Before Nvidia started charging near monopoly exploitation on first the 10xx cards and then really exploited the 20xx cards, modest deviations from reference designs on even high cards were more in the line of a $10-$50 price increase. Any more than that was a signifier of some truly expensive addition like the doubling of VRAM on a $500-$600 card or a custom and then fairly new hybrid waterblock cooling solution. (Hey remember when the high end was "just" $500?!). With Nvidia's 30xx and AMD's 6xxx cards, graphics cards that are reference in all but name or have the most minor deviation from the reference board are charging gougingly high price increases over the reference that are fully unexplainable unless the AiB partner was take a significant loss on each reference card sold at reference price. ASUS's independent price increase is predatory and the reason given is almost certainly blatantly false. When the other AiB's join this increase because of what looks like an ever more artificially maintained lack of stock it should result in investigations... but both the US and Europe don't really do that anymore.
 

Delicieuxz

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"Many will opine that the tariffs situation could also be used as a scapegoat to increase MSRPs in the midst of the PC hardware shortage, especially when you consider that GPU prices are on the rise globally and not only in the US. "

So, tariffs are definitely happening and causing an increase in prices... but some people might opine that prices are being increased further in additional countries under the cover of US tariffs increasing prices?

And the immediately-subsequent paragraph:

"The goal of these tariffs is to increase production in the US and increase local employment and decrease reliance on imported goods. Manufacturers could ship almost-finished products to the US and finish assembly and packaging locally to attempt to defray the impact of these steep import taxes, but this would take years and be more expensive than tariff-exempt imports, and it isn't a panacea. The catch is, most of the components in the supply chain are also impacted by the tariffs, which are applied as those components are shipped out of China. Because the tariffs only apply to goods shipped from China to the US, companies are more likely to reroute manufacturing to other low-cost labor countries to avoid the fees."

I'm not sure what your point is. Tariffs are definitely increasing prices.

The recouping of additional expenses due to tariffs will be spread-out over all countries, and not just the US (and I'd guess that some countries, like Canada and Mexico, get their GPU shipments from the US). The tariffs are up to 25%. Do you see that high an increase on US GPU prices in Asus' announcement? And then factor-in the increase in international shipping costs and longer shipping times due to Covid-19.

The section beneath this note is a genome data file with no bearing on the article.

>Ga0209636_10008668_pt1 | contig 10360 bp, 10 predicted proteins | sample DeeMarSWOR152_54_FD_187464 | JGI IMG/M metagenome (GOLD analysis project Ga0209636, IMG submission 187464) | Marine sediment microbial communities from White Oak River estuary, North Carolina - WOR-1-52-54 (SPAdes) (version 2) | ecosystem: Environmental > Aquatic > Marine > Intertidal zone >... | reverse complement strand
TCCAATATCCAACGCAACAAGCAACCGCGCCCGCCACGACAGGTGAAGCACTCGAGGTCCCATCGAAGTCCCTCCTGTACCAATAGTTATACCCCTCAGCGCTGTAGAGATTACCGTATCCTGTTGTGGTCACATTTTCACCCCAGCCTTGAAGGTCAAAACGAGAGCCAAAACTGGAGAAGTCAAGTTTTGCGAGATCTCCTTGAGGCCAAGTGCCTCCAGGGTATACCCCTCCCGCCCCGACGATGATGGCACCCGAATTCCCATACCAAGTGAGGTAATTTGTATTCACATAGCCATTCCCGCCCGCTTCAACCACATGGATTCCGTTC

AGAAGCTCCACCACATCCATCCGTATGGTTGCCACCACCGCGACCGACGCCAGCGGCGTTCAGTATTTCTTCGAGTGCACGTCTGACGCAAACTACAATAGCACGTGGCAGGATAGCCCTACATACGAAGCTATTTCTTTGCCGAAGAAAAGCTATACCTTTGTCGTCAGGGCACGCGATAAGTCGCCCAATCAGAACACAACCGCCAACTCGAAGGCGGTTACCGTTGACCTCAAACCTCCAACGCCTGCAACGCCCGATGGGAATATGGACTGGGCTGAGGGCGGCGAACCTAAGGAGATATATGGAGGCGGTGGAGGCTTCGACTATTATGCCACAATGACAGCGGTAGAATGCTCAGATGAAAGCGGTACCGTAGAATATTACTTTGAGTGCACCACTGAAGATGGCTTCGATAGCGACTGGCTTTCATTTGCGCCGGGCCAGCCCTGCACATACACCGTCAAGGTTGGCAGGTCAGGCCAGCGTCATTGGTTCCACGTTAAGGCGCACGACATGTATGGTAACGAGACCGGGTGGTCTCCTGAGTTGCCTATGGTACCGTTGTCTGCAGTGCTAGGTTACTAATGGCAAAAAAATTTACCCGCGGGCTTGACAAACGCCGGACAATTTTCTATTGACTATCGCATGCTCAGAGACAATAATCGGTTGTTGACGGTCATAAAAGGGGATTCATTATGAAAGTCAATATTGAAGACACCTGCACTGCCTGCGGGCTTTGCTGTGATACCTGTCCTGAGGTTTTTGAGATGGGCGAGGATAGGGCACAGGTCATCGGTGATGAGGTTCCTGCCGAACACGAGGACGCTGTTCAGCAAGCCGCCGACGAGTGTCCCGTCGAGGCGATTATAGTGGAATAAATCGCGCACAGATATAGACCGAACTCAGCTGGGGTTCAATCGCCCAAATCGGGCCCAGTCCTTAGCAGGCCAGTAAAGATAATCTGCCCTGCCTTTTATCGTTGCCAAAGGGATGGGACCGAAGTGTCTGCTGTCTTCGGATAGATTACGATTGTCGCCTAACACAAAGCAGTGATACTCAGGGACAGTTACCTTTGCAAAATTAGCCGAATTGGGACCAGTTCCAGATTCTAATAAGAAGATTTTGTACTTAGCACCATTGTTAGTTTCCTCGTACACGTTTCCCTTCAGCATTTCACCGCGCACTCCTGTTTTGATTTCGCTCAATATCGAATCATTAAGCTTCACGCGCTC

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Teenyman45

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And the immediately-subsequent paragraph:

"The goal of these tariffs is to increase production in the US and increase local employment and decrease reliance on imported goods. Manufacturers could ship almost-finished products to the US and finish assembly and packaging locally to attempt to defray the impact of these steep import taxes, but this would take years and be more expensive than tariff-exempt imports, and it isn't a panacea. The catch is, most of the components in the supply chain are also impacted by the tariffs, which are applied as those components are shipped out of China. Because the tariffs only apply to goods shipped from China to the US, companies are more likely to reroute manufacturing to other low-cost labor countries to avoid the fees."

I'm not sure what your point is. Tariffs are definitely increasing prices.

The recouping of additional expenses due to tariffs will be spread-out over all countries, and not just the US (and I'd guess that some countries, like Canada and Mexico, get their GPU shipments from the US). The tariffs are up to 25%. Do you see that high an increase on US GPU prices in Asus' announcement? And then factor-in the increase in international shipping costs and longer shipping times due to Covid-19.
Tariffs would only be increasing the build cost if the components and sub-assemblies were repeatedly being cross-shipped between the US and China at multiple stages in the graphics card construction process. However, since the PCB comes from China or SE Asia for manufacture in China or SE Asia and effectively all the parts on the card are not coming to the US... the tariffs don't enter into affecting the BoM price for an AiB card.

Tariffs COULD be applied against the importer who then sells the card to whatever middleman or distributor who then sells the card to the retailer who then sell the graphics card to the general public. Again, none of that affects the cost for an AiB partner manufacturer in mainland China, Taiwan, or South Korea to actually build the card, which is Asus's reason for adding a massive price increase to the already massive price increase over a reference card when nothing in the construction of these doubly surcharging cards reflects anything close to the first surcharge let alone having the second one applied.